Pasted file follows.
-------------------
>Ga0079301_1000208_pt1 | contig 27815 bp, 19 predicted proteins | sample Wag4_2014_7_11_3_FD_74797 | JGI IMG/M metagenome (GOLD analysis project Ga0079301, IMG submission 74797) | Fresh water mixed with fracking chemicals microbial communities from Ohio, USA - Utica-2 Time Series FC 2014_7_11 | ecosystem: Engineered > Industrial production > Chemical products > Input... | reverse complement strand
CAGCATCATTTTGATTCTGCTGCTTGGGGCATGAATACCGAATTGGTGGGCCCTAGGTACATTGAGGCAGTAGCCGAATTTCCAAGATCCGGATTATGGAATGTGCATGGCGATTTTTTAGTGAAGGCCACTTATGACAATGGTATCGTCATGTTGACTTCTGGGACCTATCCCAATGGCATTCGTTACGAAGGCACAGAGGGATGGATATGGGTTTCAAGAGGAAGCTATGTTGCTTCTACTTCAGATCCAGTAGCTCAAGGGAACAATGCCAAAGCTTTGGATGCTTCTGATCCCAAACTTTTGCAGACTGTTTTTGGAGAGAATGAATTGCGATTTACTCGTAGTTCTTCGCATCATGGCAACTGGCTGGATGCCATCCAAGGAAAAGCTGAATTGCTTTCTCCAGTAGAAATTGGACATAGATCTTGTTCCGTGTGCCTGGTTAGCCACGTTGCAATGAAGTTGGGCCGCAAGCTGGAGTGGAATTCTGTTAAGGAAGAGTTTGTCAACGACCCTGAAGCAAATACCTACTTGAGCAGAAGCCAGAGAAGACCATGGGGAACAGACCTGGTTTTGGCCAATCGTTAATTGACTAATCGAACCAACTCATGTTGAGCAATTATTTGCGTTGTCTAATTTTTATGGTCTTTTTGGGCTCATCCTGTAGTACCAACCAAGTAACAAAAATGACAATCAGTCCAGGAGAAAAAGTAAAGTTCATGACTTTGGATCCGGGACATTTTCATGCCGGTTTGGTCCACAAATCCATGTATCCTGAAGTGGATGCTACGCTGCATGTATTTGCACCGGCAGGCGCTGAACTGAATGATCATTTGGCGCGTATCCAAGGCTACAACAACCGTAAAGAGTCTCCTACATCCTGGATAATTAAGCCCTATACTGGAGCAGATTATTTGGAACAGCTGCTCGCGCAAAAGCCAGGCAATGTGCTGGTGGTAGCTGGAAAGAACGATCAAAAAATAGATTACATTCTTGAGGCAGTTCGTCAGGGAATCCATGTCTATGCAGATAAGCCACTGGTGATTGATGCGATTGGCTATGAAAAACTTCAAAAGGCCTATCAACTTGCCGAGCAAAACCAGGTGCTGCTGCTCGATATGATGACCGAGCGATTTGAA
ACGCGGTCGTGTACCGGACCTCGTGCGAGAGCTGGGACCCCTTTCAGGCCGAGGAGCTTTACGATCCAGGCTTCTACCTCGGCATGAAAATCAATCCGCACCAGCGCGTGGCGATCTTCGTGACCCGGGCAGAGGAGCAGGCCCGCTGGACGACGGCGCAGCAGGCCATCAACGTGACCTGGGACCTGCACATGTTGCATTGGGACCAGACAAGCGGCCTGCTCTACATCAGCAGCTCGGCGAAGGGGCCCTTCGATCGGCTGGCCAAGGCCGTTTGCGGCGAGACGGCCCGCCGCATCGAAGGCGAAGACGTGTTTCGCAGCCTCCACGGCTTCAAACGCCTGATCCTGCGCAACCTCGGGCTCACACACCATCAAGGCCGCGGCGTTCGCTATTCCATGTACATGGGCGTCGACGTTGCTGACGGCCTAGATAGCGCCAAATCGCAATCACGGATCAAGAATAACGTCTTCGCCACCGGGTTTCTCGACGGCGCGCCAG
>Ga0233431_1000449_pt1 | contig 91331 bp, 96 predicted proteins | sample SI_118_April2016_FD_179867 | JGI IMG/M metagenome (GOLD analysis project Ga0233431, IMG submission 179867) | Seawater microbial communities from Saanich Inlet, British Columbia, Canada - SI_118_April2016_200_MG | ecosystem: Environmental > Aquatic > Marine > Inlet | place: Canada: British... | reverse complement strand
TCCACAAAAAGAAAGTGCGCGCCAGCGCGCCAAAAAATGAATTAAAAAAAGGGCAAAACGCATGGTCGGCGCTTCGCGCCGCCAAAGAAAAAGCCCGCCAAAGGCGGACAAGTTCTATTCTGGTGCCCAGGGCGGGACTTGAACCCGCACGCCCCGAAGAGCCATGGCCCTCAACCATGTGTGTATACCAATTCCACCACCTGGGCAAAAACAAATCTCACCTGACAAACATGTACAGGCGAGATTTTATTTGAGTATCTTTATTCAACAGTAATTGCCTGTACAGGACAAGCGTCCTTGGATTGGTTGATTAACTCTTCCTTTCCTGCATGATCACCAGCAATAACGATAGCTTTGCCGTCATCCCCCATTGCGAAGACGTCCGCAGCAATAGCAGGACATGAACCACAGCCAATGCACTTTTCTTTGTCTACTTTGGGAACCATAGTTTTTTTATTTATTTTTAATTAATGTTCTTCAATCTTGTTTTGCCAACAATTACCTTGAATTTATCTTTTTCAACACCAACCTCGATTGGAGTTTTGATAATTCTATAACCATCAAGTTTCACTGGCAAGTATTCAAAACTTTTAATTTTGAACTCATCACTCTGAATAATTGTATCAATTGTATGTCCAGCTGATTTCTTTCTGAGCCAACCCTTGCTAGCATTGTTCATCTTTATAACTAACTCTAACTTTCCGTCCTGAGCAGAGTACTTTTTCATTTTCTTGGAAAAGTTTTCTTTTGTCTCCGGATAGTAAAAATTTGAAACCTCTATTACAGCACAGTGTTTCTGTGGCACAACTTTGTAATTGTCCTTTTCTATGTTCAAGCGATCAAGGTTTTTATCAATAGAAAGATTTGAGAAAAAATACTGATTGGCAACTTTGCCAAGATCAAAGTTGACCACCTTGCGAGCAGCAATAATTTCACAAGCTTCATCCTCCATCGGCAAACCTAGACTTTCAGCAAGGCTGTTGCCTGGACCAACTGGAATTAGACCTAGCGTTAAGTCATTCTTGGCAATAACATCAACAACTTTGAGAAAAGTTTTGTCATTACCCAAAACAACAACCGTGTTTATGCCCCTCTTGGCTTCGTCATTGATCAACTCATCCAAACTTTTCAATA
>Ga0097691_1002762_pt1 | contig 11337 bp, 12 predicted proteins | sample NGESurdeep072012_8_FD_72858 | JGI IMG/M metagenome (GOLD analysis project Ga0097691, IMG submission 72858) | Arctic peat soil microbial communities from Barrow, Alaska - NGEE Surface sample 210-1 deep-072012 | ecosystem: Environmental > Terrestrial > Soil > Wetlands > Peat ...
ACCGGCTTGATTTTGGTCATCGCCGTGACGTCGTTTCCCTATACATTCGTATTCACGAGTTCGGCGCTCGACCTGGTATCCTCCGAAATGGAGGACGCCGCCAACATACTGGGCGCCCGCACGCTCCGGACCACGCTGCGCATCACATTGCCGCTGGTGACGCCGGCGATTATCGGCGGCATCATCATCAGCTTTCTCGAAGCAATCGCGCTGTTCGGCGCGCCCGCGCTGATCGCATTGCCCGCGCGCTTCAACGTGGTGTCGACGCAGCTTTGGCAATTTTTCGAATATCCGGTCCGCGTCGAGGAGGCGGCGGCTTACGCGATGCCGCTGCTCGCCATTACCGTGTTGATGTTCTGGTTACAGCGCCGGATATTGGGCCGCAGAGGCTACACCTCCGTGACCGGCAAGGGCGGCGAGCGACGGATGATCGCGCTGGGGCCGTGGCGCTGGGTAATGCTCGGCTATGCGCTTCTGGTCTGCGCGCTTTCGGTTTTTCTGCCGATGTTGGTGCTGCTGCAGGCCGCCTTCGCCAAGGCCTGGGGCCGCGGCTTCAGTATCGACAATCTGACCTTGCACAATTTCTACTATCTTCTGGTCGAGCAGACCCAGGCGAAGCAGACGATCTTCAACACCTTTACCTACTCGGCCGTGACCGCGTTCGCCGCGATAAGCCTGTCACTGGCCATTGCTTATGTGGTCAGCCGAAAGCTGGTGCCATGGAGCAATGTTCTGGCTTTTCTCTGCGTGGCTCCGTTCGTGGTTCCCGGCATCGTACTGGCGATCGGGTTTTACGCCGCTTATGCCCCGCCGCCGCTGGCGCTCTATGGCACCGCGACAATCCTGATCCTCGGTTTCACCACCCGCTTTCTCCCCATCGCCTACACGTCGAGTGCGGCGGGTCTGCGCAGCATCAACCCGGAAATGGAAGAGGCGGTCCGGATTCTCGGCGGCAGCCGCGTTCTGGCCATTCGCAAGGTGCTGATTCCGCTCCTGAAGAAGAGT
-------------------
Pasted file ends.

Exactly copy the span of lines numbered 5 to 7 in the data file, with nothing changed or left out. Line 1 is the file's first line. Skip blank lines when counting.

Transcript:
TCCACAAAAAGAAAGTGCGCGCCAGCGCGCCAAAAAATGAATTAAAAAAAGGGCAAAACGCATGGTCGGCGCTTCGCGCCGCCAAAGAAAAAGCCCGCCAAAGGCGGACAAGTTCTATTCTGGTGCCCAGGGCGGGACTTGAACCCGCACGCCCCGAAGAGCCATGGCCCTCAACCATGTGTGTATACCAATTCCACCACCTGGGCAAAAACAAATCTCACCTGACAAACATGTACAGGCGAGATTTTATTTGAGTATCTTTATTCAACAGTAATTGCCTGTACAGGACAAGCGTCCTTGGATTGGTTGATTAACTCTTCCTTTCCTGCATGATCACCAGCAATAACGATAGCTTTGCCGTCATCCCCCATTGCGAAGACGTCCGCAGCAATAGCAGGACATGAACCACAGCCAATGCACTTTTCTTTGTCTACTTTGGGAACCATAGTTTTTTTATTTATTTTTAATTAATGTTCTTCAATCTTGTTTTGCCAACAATTACCTTGAATTTATCTTTTTCAACACCAACCTCGATTGGAGTTTTGATAATTCTATAACCATCAAGTTTCACTGGCAAGTATTCAAAACTTTTAATTTTGAACTCATCACTCTGAATAATTGTATCAATTGTATGTCCAGCTGATTTCTTTCTGAGCCAACCCTTGCTAGCATTGTTCATCTTTATAACTAACTCTAACTTTCCGTCCTGAGCAGAGTACTTTTTCATTTTCTTGGAAAAGTTTTCTTTTGTCTCCGGATAGTAAAAATTTGAAACCTCTATTACAGCACAGTGTTTCTGTGGCACAACTTTGTAATTGTCCTTTTCTATGTTCAAGCGATCAAGGTTTTTATCAATAGAAAGATTTGAGAAAAAATACTGATTGGCAACTTTGCCAAGATCAAAGTTGACCACCTTGCGAGCAGCAATAATTTCACAAGCTTCATCCTCCATCGGCAAACCTAGACTTTCAGCAAGGCTGTTGCCTGGACCAACTGGAATTAGACCTAGCGTTAAGTCATTCTTGGCAATAACATCAACAACTTTGAGAAAAGTTTTGTCATTACCCAAAACAACAACCGTGTTTATGCCCCTCTTGGCTTCGTCATTGATCAACTCATCCAAACTTTTCAATA
>Ga0097691_1002762_pt1 | contig 11337 bp, 12 predicted proteins | sample NGESurdeep072012_8_FD_72858 | JGI IMG/M metagenome (GOLD analysis project Ga0097691, IMG submission 72858) | Arctic peat soil microbial communities from Barrow, Alaska - NGEE Surface sample 210-1 deep-072012 | ecosystem: Environmental > Terrestrial > Soil > Wetlands > Peat ...
ACCGGCTTGATTTTGGTCATCGCCGTGACGTCGTTTCCCTATACATTCGTATTCACGAGTTCGGCGCTCGACCTGGTATCCTCCGAAATGGAGGACGCCGCCAACATACTGGGCGCCCGCACGCTCCGGACCACGCTGCGCATCACATTGCCGCTGGTGACGCCGGCGATTATCGGCGGCATCATCATCAGCTTTCTCGAAGCAATCGCGCTGTTCGGCGCGCCCGCGCTGATCGCATTGCCCGCGCGCTTCAACGTGGTGTCGACGCAGCTTTGGCAATTTTTCGAATATCCGGTCCGCGTCGAGGAGGCGGCGGCTTACGCGATGCCGCTGCTCGCCATTACCGTGTTGATGTTCTGGTTACAGCGCCGGATATTGGGCCGCAGAGGCTACACCTCCGTGACCGGCAAGGGCGGCGAGCGACGGATGATCGCGCTGGGGCCGTGGCGCTGGGTAATGCTCGGCTATGCGCTTCTGGTCTGCGCGCTTTCGGTTTTTCTGCCGATGTTGGTGCTGCTGCAGGCCGCCTTCGCCAAGGCCTGGGGCCGCGGCTTCAGTATCGACAATCTGACCTTGCACAATTTCTACTATCTTCTGGTCGAGCAGACCCAGGCGAAGCAGACGATCTTCAACACCTTTACCTACTCGGCCGTGACCGCGTTCGCCGCGATAAGCCTGTCACTGGCCATTGCTTATGTGGTCAGCCGAAAGCTGGTGCCATGGAGCAATGTTCTGGCTTTTCTCTGCGTGGCTCCGTTCGTGGTTCCCGGCATCGTACTGGCGATCGGGTTTTACGCCGCTTATGCCCCGCCGCCGCTGGCGCTCTATGGCACCGCGACAATCCTGATCCTCGGTTTCACCACCCGCTTTCTCCCCATCGCCTACACGTCGAGTGCGGCGGGTCTGCGCAGCATCAACCCGGAAATGGAAGAGGCGGTCCGGATTCTCGGCGGCAGCCGCGTTCTGGCCATTCGCAAGGTGCTGATTCCGCTCCTGAAGAAGAGT